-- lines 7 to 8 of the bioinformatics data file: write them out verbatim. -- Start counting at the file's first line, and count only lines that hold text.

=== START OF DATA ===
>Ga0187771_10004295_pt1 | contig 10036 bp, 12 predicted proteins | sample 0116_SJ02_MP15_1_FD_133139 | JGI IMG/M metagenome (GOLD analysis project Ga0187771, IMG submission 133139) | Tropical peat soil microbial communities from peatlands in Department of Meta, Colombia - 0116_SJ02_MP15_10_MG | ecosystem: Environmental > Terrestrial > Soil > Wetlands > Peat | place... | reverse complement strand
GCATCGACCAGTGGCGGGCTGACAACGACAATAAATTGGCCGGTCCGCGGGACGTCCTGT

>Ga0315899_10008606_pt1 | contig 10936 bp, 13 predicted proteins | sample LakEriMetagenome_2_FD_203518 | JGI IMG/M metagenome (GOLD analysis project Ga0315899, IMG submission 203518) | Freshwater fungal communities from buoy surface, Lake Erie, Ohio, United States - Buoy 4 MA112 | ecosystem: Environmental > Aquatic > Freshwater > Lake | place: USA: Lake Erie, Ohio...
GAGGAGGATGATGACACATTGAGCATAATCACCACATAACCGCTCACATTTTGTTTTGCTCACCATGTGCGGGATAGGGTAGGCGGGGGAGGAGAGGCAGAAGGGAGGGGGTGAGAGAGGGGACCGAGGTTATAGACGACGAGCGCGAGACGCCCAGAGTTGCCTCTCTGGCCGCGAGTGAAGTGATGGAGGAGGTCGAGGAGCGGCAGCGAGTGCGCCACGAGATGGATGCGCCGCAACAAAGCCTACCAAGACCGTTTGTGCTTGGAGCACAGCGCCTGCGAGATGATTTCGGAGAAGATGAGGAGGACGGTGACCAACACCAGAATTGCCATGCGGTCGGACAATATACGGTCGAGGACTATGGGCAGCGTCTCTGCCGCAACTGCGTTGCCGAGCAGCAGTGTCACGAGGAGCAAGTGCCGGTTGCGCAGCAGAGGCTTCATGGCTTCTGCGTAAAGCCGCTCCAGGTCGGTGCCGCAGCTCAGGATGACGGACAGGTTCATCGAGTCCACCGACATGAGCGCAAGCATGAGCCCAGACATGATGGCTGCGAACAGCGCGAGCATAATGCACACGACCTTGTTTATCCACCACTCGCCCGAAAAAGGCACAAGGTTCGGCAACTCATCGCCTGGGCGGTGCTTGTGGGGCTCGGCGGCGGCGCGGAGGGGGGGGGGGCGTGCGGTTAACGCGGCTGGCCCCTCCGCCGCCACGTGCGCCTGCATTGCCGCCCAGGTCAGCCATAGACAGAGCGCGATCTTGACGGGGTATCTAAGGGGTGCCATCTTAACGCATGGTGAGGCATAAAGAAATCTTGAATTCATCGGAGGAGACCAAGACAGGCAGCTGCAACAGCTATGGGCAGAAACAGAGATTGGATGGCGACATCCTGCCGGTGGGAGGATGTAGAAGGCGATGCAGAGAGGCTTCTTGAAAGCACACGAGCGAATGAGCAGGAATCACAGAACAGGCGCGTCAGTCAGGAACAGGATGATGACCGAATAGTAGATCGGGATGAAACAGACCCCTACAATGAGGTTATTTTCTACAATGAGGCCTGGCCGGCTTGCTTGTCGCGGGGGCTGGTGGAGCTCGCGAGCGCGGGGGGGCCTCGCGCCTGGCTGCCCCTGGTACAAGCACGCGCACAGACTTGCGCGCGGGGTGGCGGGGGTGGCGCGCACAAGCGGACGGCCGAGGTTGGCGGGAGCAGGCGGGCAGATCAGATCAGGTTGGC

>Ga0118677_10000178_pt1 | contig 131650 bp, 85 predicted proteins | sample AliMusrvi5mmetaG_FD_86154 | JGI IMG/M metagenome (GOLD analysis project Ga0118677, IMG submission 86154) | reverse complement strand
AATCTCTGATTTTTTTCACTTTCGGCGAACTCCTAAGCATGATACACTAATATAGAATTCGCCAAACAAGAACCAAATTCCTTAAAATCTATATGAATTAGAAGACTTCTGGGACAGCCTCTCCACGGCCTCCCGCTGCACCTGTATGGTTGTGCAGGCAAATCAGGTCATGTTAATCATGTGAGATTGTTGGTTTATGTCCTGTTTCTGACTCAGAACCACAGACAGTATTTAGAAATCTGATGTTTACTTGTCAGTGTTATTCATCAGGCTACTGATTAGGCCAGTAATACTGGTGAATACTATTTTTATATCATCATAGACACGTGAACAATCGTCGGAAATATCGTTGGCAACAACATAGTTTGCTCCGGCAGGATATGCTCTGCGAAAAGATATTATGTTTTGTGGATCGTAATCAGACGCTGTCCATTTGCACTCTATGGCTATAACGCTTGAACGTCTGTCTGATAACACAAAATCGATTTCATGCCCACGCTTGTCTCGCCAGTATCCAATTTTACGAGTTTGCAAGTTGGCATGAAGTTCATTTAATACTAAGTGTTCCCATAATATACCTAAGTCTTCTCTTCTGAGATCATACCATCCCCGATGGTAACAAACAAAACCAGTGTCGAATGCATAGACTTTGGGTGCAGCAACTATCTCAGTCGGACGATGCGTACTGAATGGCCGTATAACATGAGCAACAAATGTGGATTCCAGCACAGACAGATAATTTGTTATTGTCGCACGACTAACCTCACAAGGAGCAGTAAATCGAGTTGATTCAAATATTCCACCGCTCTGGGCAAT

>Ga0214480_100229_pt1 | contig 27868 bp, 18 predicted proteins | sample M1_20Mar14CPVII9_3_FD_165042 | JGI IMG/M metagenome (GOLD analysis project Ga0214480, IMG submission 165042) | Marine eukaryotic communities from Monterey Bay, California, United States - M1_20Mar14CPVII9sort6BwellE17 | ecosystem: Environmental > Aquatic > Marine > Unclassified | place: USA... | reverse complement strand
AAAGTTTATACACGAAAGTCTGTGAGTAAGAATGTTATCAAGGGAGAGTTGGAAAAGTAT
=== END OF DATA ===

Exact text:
>Ga0214480_100229_pt1 | contig 27868 bp, 18 predicted proteins | sample M1_20Mar14CPVII9_3_FD_165042 | JGI IMG/M metagenome (GOLD analysis project Ga0214480, IMG submission 165042) | Marine eukaryotic communities from Monterey Bay, California, United States - M1_20Mar14CPVII9sort6BwellE17 | ecosystem: Environmental > Aquatic > Marine > Unclassified | place: USA... | reverse complement strand
AAAGTTTATACACGAAAGTCTGTGAGTAAGAATGTTATCAAGGGAGAGTTGGAAAAGTAT